AB - The Zinnia elegans mesophyll cell culture is a useful system for xylogenesis studies. The system is associated with highly synchronous tracheary element (TE) differentiation, making it more suitable for molecular studies requiring larger amounts of molecular isolates, such as mRNA and proteins and for studying cellulose synthesis. There is, however, the problem of non-uniformity and significant variations in the yields of TEs (%TE). One possible cause for this variability in the %TE could be the lack of a standardized experimental protocol in various research laboratories for establishing the Zinnia culture. Mesophyll cells isolated from the first true leaves of Z. elegans var Envy seedlings of approximately 14 days old were cultured in vitro and differentiated into TEs. The xylogenic culture medium was supplied with 1 mg/l each of benzylaminopurine (BA) and ¿-naphthalene acetic acid (NAA). Application of this improved culture method resulted in stable and reproducible amounts of TE as high as 76% in the Zinnia culture. The increase was mainly due to conditioning of the mesophyll cell culture and adjustments of the phytohormonal balance in the cultures. Also, certain biochemical and cytological methods have been shown to reliably monitor progress of TE differentiation. We conclude that, with the adoption of current improvement in the xylogenic Z. elegans culture, higher amounts of tracheary elements can be produced. This successful outcome raises the potential of the Zinnia system as a suitable model for cellulose and xylogenesis research.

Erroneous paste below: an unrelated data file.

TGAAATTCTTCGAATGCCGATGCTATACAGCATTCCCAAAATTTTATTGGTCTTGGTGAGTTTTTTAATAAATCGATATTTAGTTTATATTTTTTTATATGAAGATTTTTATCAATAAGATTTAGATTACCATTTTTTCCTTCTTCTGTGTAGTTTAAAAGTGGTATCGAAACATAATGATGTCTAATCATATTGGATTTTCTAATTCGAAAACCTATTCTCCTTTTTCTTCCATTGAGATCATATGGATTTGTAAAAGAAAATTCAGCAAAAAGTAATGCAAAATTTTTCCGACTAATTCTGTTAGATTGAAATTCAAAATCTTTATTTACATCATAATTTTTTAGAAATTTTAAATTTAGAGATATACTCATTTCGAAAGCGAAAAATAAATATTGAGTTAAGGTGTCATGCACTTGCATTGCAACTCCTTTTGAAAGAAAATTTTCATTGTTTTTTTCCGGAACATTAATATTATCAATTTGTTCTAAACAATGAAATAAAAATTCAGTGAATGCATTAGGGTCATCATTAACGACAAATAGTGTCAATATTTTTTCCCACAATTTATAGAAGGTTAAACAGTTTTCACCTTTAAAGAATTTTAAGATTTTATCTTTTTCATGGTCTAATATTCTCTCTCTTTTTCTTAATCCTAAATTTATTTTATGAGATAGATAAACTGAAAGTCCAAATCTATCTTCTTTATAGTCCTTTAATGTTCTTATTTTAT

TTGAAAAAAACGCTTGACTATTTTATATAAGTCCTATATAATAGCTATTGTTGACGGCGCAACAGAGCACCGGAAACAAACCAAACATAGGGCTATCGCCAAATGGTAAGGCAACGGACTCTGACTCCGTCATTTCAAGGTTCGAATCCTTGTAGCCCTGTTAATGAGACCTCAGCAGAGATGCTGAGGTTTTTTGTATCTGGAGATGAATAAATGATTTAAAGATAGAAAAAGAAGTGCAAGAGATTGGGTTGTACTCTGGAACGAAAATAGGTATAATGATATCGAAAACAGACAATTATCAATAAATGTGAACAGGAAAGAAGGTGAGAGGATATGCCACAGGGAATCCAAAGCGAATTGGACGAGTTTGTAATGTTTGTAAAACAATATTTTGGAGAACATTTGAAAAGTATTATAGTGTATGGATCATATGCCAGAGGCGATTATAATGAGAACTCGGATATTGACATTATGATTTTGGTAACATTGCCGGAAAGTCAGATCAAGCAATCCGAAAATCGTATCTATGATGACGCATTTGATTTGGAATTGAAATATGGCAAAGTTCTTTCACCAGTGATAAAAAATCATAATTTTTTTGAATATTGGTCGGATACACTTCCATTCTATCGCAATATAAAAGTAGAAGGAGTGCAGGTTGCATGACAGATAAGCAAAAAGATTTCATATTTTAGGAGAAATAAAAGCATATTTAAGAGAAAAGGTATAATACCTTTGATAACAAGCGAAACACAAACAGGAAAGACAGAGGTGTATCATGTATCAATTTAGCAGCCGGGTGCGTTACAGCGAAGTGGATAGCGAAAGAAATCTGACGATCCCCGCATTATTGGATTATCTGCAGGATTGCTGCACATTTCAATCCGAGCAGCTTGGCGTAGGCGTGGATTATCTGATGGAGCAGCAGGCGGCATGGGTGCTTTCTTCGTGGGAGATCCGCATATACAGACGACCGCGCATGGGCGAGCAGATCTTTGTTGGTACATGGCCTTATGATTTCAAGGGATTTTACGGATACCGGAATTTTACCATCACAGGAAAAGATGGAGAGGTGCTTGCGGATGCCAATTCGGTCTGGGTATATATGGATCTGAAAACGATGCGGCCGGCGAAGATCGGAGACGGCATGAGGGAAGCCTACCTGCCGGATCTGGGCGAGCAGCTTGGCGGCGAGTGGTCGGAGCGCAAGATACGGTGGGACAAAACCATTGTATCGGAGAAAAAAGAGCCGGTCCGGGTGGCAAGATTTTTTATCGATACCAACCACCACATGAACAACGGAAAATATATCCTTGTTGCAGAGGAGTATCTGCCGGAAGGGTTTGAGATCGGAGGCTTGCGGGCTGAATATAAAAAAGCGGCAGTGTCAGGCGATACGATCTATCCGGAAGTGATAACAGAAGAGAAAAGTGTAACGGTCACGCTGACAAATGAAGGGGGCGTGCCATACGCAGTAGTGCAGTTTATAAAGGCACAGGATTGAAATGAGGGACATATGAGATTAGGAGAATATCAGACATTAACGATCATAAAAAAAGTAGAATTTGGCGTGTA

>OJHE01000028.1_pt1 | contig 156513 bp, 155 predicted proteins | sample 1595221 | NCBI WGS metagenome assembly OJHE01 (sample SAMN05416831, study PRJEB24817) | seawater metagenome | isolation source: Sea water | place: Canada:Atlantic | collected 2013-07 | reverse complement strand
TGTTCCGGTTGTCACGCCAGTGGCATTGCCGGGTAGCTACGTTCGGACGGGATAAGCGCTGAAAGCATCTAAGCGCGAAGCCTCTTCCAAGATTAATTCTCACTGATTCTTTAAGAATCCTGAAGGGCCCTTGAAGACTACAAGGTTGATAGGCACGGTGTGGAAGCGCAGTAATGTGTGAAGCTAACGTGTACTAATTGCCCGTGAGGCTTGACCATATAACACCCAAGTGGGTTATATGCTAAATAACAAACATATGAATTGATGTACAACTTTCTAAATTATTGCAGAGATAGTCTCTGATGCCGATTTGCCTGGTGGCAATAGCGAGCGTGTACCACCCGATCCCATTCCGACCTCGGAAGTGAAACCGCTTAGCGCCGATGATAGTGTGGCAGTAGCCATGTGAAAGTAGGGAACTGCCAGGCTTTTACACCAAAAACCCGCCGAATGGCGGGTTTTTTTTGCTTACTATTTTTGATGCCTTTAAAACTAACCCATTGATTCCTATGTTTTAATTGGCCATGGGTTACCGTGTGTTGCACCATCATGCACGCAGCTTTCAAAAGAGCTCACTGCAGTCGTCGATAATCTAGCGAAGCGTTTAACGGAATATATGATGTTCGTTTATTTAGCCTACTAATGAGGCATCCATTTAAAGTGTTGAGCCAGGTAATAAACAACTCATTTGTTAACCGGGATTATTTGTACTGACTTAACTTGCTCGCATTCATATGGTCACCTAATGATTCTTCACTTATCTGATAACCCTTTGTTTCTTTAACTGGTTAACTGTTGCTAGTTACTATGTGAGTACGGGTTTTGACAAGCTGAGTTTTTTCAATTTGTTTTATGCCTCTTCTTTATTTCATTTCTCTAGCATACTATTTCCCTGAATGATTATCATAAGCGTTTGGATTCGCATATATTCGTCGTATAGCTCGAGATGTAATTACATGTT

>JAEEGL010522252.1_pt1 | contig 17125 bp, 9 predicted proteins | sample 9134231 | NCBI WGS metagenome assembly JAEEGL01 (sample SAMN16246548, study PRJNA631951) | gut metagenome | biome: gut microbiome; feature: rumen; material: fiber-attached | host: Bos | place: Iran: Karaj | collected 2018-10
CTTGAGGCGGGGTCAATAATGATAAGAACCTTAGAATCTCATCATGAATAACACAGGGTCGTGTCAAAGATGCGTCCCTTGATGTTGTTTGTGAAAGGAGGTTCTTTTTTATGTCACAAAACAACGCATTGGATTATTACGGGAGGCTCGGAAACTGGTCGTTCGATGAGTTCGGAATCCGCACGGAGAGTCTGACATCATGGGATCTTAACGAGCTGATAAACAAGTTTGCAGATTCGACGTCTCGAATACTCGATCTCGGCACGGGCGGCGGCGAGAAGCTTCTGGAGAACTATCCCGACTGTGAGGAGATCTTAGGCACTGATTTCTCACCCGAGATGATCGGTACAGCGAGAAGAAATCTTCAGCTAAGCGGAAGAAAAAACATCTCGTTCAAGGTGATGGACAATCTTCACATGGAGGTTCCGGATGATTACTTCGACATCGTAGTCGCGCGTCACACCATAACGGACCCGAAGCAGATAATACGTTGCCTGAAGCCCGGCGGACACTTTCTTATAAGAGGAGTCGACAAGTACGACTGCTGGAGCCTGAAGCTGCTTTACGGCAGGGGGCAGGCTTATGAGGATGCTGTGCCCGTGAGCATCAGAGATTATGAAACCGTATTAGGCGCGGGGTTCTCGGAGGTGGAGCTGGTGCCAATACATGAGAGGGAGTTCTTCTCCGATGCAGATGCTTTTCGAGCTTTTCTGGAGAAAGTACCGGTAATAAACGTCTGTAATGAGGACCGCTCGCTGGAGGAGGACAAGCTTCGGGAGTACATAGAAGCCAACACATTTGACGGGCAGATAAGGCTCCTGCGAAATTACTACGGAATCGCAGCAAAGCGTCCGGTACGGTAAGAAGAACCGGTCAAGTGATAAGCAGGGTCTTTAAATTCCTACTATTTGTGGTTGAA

KW - cellulose synthesis

KW - death

KW - mesophyll

KW - lignification

KW - xylogenesis

KW - involvement

KW - apoptosis

KW - xylem

U2 - 10.1016/j.cellbi.2009.01.019

DO - 10.1016/j.cellbi.2009.01.019

M3 - Article

VL - 33

SP - 524

EP - 533

JO - Cell Biology International

T2 - Cell Biology International

JF - Cell Biology International

SN - 1065-6995

IS - 4

ER -